Filippo Tommaso Marinetti
From The Art and Popular Culture Encyclopedia
"When Marinetti writes: “ . . . The heat of a piece of wood or iron is in fact more passionate, for us, than the laughter or tears of a woman” — then I know what he means."--D. H. Lawrence (in a letter)
“We declare that the splendor of the world has been enriched by a new beauty: the beauty of speed. A racing automobile with its bonnet adorned with great tubes like serpents with explosive breath...a roaring motor car which seems to run on machine-gun fire, is more beautiful than the Victory of Samothrace.”--Manifesto of Futurism
In early 1918 he founded the Partito Politico Futurista or Futurist Political Party, which only a year later was absorbed into Benito Mussolini's Fasci di combattimento, making Marinetti one of the first supporters and members of the Italian Fascist Party. He opposed Fascism's later canonical exultion of existing institutions, calling them "reactionary." He however remained a notable force in developing the party thought throughout the regime's existence. For example, at the end of the Congress of Fascist Culture that was held in Bologna on March 30 1925, Giovanni Gentile addressed Sergio Panunzio on the need to define Fascism more purposefully by way of Marinetti's opinion, stating:
- "Great spiritual movements make recourse to precision when their primitive inspirations - what F. T. Marinetti identified this morning as artistic, that is to say, the creative and truly innovative ideas, from which the movement derived its first and most potent impulse - have lost their force. We today find ourselves at the very beginning of a new life and we experience with joy this obscure need that fills our hearts - this need that is our inspiration, the genius that governs us and carries us with it."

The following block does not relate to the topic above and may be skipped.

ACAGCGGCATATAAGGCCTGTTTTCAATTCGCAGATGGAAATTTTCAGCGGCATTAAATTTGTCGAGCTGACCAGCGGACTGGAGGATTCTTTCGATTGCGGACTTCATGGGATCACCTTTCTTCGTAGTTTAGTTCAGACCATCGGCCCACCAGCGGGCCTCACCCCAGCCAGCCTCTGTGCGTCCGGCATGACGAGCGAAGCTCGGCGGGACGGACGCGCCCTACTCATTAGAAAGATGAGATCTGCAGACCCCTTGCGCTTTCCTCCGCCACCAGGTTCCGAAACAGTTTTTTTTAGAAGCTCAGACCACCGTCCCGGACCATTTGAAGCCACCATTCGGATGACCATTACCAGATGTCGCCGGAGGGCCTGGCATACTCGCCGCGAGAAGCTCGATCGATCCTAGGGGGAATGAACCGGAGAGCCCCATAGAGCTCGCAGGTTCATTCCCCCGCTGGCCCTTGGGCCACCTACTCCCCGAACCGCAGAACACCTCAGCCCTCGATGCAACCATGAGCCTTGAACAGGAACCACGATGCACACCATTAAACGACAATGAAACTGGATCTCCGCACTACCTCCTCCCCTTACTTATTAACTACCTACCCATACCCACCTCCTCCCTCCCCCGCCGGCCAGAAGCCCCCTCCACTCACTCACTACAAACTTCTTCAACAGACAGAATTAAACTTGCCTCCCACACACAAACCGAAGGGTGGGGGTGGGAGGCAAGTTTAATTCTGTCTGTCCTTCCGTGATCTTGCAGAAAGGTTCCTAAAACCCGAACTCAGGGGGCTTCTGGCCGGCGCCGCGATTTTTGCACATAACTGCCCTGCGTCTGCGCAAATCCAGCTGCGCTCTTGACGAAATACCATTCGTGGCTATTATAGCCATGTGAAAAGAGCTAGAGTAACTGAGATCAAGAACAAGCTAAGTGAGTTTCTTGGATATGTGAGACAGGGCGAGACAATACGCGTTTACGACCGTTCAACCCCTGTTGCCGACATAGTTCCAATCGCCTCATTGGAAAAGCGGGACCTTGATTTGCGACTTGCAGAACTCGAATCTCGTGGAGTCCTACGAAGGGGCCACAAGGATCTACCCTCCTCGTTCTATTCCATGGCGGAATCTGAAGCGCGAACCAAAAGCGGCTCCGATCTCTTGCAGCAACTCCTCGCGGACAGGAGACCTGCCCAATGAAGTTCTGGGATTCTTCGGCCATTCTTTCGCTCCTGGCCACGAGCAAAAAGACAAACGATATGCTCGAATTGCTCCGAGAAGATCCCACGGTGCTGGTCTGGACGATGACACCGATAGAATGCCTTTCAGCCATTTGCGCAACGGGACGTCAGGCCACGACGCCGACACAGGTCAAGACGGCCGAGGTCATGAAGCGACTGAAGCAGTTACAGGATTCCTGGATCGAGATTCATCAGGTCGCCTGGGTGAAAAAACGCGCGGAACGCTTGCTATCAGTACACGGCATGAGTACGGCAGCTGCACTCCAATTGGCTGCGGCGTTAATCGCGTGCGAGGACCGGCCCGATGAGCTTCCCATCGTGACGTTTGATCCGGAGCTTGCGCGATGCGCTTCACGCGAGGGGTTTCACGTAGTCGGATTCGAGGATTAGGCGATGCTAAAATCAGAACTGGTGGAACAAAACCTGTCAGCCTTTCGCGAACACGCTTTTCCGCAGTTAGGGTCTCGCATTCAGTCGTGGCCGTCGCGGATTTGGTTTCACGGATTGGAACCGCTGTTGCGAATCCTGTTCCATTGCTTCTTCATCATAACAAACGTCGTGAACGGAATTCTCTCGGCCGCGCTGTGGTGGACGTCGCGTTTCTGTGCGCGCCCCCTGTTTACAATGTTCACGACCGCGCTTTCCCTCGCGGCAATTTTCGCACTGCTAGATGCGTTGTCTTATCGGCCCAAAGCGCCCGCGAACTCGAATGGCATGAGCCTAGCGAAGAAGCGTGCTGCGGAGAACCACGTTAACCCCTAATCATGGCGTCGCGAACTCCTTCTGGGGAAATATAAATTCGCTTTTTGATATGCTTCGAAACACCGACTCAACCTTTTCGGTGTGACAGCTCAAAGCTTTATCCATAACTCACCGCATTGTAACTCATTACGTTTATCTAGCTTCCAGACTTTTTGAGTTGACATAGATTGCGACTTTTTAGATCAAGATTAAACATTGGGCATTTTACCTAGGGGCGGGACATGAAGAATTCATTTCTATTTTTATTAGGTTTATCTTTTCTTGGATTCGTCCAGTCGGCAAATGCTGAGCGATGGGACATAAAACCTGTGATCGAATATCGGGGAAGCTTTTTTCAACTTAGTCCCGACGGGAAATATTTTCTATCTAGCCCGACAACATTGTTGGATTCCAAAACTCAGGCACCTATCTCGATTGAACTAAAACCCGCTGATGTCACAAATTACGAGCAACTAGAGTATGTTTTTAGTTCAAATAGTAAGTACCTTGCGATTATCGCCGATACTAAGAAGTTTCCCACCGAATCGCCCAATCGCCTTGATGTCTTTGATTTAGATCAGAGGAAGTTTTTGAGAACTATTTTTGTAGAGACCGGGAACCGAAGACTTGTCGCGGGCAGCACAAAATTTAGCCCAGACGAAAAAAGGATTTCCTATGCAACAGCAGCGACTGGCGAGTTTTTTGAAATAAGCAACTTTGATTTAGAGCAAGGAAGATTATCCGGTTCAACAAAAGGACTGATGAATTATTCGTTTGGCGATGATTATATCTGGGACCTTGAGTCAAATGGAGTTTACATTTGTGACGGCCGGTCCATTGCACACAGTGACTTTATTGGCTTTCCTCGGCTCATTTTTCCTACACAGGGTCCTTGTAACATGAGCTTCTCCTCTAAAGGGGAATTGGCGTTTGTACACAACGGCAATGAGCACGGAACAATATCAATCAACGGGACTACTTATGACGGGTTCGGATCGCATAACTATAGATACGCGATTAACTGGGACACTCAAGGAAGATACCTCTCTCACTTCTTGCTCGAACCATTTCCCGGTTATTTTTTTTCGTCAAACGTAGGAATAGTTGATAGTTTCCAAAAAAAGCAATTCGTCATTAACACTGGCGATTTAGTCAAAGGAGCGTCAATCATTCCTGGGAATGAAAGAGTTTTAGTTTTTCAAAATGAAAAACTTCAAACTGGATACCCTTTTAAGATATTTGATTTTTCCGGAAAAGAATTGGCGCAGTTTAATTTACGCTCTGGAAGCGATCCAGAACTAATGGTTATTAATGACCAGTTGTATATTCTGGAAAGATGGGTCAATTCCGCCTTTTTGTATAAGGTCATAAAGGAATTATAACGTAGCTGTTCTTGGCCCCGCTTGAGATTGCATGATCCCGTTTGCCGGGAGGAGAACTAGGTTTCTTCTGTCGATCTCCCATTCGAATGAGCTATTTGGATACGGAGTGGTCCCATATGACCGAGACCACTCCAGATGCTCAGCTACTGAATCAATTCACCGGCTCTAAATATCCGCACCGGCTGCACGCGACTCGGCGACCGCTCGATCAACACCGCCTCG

Thus Futurism continued to influence Fascist thinkers outside of the Futurist school of thought on the furthering of Fascism.
Marinetti is most noted for his authorship of the Futurist Manifesto, first published in the Paris newspaper Le Figaro on February 20, 1909, and the sound poem Zang Tumb Tumb. In The Founding and Manifesto of Futurism, Marinetti declared that "Art [...] can be nothing but violence, cruelty, and injustice". Since that text proclaims the unity of life and art, Marinetti understood violence not only as a means of producing an aesthetic effect, but also as being inherent in life itself, a stance which brought Futurism close to Fascism.
In 1938, when Adolf Hitler included creations of Futurism in an exhibition deriding what Nazi propaganda called degenerate art, Marinetti persuaded Mussolini not to allow the exhibition entrance into Italy.
He published works in both French and Italian, among them are Le Roi Bombance (1905) and Mafarka il futurista (1910).
Marinetti died at Bellagio, Italy.